After the Moscow authorities rejected an application for an opposition rally on February 26, the For Fair Elections movement announced it would stage a flash mob on Sunday, a co-organizer of the opposition protests and the head of the Left Front movement, Sergei Udaltsov, said on Tuesday.© RIA Novosti. Alexey Kudenko
MOSCOW, February 21 (RIA Novosti)
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After the Moscow authorities rejected an application for an opposition rally on February 26, the For Fair Elections movement announced it would stage a flash mob on Sunday, a co-organizer of the opposition protests and the head of the Left Front movement, Sergei Udaltsov, said on Tuesday.
“We failed to reach an agreement [with Moscow City Hall]…The demonstration organizers decided that the Feb 26 protest will be held in the form of a flash mob, a public gathering supported by State Duma deputies who will ensure safety,” Udaltsov said, adding that the venue for the flash mob is Revolution Square near the Kremlin walls.
Also on Sunday, the opposition is planning a separate protest event, the White Circle, which will feature 34,000 people joining hands along the entire 16-kilometer length of the circular Garden Ring road in central Moscow to “encircle the Kremlin.”
Sunday’s opposition protests will coincide with the last day of the folk holiday Maslenitsa, or Pancake Week, which celebrates the end of winter with street festivities featuring lots of pancake cooking, eating and the burning of winter's effigy.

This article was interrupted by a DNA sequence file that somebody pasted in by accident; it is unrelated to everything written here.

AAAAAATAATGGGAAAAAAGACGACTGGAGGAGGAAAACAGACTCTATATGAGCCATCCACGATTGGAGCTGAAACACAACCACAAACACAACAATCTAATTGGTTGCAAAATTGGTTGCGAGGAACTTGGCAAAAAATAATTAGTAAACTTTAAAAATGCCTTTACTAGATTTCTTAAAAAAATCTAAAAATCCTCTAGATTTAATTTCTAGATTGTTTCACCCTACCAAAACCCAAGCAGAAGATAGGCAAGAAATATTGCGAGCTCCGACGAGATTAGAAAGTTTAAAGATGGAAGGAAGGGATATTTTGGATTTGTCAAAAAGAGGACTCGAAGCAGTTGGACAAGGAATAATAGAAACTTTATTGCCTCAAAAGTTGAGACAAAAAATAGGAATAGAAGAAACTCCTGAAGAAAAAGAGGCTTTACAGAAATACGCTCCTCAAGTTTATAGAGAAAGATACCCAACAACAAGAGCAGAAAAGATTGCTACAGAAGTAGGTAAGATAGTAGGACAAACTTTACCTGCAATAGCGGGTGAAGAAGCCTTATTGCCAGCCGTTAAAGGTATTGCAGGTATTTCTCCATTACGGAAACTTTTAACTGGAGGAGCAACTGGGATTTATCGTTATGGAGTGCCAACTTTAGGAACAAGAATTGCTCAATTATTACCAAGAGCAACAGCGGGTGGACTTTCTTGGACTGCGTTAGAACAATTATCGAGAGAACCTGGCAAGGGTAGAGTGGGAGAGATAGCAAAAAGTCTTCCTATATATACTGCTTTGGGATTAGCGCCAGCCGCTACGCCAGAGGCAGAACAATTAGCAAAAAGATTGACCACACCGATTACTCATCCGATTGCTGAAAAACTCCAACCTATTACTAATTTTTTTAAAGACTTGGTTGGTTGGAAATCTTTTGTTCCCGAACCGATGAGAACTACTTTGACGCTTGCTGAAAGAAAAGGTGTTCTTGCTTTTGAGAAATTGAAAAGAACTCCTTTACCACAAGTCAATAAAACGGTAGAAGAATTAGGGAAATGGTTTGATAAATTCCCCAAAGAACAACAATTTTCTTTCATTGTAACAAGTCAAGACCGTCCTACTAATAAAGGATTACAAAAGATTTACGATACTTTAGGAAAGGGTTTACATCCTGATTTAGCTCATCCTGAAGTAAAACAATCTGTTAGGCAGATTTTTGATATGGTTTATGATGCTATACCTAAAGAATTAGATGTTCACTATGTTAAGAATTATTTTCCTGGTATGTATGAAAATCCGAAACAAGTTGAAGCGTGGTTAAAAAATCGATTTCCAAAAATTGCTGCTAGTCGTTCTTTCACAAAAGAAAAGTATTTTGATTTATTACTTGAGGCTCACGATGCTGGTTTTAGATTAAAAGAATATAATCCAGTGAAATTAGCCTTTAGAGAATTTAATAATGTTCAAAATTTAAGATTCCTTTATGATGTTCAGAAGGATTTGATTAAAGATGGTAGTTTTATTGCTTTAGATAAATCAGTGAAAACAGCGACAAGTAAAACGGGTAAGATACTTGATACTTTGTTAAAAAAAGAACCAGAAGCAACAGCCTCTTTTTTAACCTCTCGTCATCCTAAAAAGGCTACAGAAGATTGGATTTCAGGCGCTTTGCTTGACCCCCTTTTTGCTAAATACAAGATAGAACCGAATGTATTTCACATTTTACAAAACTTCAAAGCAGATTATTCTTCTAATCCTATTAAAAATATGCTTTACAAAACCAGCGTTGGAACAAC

Udaltsov proposed bringing to the protest white objects - as symbols of opposition movement - and homemade “effigies of Russia's political winter.”
Anti-government protests in Russia were triggered by parliamentary elections in December, which were marred by allegations of widespread vote rigging. The protesters demanded a repeat election. The government ignored that demand but did launch sweeping reforms aimed at liberalizing the political system.
A pro-governmental rally will take place in downtown Moscow on February 23. Organizers said up to 200,000 will attend, and Prime Minister Vladimir Putin “did not rule out” that he may show up, his spokesman said on Thursday.
A previous pro-Kremlin event on February 4 gathered between 80,000 and 140,000, according to various estimates, although media reports claim many were state employees forced to attend.
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